Breast Abscess Management and the Role of Post Incisional Antibiotics
Aruyaru Stanley Mwenda, Ronald Wasike
Aga Khan University Hospital, Nairobi
Correspondence to: Dr. Stanley Aruyaru, P.O Box 30270-00100 Nairobi, Kenya.
Introduction: Breast abscess is a common condition affecting women in the developing world, and is commonly treated with incision and drainage. Incision and drainage is associated with a long hospital stay, requires general anesthesia and daily wound care which is associated with a higher pain score and interrupts breastfeeding for puerperal cases. It is also associated with poor cosmetic results and often necessitates a return to theatre for wound closure.. The aim of the study was to describe the presentation and management of patients presenting with breast abscess at the Aga Khan University Hospital, Nairobi. Methods: We conducted a 7-year retrospective audit of all patients managed for breast abscesses at The Aga Khan University Hospital, Nairobi. Demographic data, clinical presentation, diagnosis, management and follow up were summarized. We later conducted a practice audit on the use of antibiotics for breast abscess among the delegates of a surgical conference. Results: A total of 75 patients were analyzed. Just over half (50.7%) had puerperal abscesses. The demographics, presentation and natural history do not differ between puerperal and non-puerperal abscesses. Nearly all patients (99%) underwent incision and drainage. Fifty two percent affected left breast, 45% right and 3% were bilateral. Majority of respondents of the survey used antibiotics after incision and drainage. Conclusion: There is high rate of antibiotic use which is not backed by literature both at the institution and across the country. More needs to be done to assess if there is benefit of antibiotics after incision and drainage of breast abscesses. Tertiary level hospitals should popularize ultrasound guided aspiration for treatment of breast abscess as it may be non inferior to incision and drainage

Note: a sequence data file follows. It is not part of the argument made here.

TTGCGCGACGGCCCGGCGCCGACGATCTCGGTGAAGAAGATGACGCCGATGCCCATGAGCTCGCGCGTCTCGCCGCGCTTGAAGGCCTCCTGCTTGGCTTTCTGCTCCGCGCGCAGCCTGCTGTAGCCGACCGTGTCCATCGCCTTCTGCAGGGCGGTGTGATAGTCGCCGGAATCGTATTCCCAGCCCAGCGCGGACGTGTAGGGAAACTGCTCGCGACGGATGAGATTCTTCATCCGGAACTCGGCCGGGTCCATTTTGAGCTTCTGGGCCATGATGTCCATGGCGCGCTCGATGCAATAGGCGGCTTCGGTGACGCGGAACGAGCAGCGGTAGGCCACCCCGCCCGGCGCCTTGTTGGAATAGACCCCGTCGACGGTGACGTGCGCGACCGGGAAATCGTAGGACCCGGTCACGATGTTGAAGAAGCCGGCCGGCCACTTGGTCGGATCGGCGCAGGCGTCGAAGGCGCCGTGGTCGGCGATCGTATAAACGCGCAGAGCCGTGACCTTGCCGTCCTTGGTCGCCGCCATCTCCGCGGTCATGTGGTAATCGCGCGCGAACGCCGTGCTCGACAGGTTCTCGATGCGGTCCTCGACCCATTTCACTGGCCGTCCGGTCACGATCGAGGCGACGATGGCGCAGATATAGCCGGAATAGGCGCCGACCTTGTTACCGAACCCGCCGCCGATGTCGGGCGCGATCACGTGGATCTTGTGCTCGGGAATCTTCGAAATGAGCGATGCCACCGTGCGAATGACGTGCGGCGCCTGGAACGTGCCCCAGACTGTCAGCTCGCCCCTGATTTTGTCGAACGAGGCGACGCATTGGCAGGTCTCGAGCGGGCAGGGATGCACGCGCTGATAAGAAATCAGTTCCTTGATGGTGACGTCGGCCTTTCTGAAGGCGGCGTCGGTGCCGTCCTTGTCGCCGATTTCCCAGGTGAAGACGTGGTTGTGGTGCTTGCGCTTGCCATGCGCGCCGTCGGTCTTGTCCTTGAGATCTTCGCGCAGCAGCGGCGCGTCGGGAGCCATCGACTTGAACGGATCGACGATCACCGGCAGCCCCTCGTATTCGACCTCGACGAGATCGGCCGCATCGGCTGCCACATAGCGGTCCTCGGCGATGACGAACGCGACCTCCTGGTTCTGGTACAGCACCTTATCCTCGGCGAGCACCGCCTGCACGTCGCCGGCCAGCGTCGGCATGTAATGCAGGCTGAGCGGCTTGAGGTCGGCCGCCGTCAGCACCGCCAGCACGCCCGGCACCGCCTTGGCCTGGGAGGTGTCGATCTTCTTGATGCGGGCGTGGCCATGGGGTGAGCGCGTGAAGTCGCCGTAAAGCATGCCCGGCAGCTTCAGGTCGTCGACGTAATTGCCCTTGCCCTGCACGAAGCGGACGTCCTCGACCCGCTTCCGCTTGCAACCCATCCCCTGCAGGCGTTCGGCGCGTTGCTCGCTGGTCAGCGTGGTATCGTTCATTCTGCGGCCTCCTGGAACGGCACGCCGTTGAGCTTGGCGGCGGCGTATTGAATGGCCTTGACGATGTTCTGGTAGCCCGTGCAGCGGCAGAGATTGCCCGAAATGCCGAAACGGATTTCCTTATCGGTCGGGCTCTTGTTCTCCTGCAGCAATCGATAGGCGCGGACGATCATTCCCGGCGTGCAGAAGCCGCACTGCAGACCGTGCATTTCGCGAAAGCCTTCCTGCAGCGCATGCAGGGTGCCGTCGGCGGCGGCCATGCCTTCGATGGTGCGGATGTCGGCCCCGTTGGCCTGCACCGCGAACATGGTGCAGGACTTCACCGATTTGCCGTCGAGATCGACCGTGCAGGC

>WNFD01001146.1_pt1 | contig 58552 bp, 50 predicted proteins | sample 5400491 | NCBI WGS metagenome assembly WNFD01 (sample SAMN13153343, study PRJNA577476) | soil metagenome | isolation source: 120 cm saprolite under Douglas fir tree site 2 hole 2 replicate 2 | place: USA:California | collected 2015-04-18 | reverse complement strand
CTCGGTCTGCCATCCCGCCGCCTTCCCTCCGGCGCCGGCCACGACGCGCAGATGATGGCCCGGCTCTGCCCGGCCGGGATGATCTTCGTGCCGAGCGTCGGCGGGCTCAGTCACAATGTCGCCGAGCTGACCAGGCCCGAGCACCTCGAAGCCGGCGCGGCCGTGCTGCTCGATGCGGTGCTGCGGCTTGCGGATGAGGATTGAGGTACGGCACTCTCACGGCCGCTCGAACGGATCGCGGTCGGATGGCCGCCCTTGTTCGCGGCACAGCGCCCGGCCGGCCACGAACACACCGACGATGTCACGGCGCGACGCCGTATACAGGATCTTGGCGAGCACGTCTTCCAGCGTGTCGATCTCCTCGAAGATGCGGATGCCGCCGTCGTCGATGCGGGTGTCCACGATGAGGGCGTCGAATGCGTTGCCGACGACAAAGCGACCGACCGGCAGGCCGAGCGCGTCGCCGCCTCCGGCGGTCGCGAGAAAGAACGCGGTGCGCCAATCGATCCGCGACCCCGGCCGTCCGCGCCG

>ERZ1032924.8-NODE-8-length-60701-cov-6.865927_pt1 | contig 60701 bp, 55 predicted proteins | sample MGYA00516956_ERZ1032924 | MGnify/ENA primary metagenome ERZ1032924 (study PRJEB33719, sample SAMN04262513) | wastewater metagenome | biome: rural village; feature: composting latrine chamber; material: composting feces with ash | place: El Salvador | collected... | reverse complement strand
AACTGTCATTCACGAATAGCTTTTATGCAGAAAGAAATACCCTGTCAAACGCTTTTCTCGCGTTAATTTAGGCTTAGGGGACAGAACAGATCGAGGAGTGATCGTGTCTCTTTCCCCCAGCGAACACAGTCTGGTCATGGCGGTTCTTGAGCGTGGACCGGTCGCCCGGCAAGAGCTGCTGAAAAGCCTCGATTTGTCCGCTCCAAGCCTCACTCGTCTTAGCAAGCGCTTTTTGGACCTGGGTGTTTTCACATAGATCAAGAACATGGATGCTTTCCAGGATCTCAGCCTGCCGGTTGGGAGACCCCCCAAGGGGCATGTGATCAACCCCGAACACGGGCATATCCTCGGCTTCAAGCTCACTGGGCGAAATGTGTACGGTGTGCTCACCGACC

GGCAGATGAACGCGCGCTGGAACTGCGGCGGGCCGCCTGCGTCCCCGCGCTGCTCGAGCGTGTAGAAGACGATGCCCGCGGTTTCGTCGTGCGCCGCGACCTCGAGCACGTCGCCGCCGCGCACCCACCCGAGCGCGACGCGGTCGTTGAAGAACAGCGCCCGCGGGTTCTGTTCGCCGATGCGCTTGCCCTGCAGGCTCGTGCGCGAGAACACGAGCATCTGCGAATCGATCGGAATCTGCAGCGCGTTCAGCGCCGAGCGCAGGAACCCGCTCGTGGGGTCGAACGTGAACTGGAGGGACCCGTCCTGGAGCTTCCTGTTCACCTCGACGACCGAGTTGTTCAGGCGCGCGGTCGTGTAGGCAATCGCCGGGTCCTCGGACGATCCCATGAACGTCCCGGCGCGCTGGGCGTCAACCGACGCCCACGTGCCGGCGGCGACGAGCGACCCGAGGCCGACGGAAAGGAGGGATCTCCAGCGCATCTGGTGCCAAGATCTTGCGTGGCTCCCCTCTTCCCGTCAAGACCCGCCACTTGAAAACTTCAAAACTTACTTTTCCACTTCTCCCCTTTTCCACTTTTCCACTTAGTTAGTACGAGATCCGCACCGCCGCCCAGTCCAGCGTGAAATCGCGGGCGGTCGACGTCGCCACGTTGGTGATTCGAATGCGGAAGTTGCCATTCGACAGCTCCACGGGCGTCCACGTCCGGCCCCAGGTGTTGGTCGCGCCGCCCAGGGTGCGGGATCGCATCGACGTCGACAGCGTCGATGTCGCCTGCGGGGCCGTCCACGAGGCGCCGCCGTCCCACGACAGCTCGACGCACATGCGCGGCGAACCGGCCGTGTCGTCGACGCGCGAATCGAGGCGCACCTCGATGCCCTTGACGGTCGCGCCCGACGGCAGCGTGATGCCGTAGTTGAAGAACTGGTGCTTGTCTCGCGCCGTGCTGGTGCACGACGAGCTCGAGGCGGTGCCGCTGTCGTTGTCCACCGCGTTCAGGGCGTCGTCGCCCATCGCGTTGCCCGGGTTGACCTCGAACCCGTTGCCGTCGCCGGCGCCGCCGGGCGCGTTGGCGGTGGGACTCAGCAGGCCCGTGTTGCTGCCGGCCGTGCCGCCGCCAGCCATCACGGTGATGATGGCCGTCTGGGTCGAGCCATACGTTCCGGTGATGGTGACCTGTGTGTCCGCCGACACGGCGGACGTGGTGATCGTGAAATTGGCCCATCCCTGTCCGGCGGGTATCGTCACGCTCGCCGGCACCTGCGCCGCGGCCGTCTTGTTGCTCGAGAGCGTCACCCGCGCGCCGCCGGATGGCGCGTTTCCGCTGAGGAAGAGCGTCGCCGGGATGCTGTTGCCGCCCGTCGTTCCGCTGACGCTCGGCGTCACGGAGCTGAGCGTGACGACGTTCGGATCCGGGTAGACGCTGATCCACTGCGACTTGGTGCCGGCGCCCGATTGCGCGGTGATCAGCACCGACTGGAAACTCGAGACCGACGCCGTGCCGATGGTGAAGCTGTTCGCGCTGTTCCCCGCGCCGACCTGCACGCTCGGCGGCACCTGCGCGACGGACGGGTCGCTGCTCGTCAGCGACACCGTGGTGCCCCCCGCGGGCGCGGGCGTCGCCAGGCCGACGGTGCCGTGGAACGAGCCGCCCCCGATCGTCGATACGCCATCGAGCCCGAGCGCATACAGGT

Keywords: Breast Abscess, Image Guided Drainage, Incision and Drainage, Antibiotics
Ann Afr Surg. 2016;13(2): 63-6.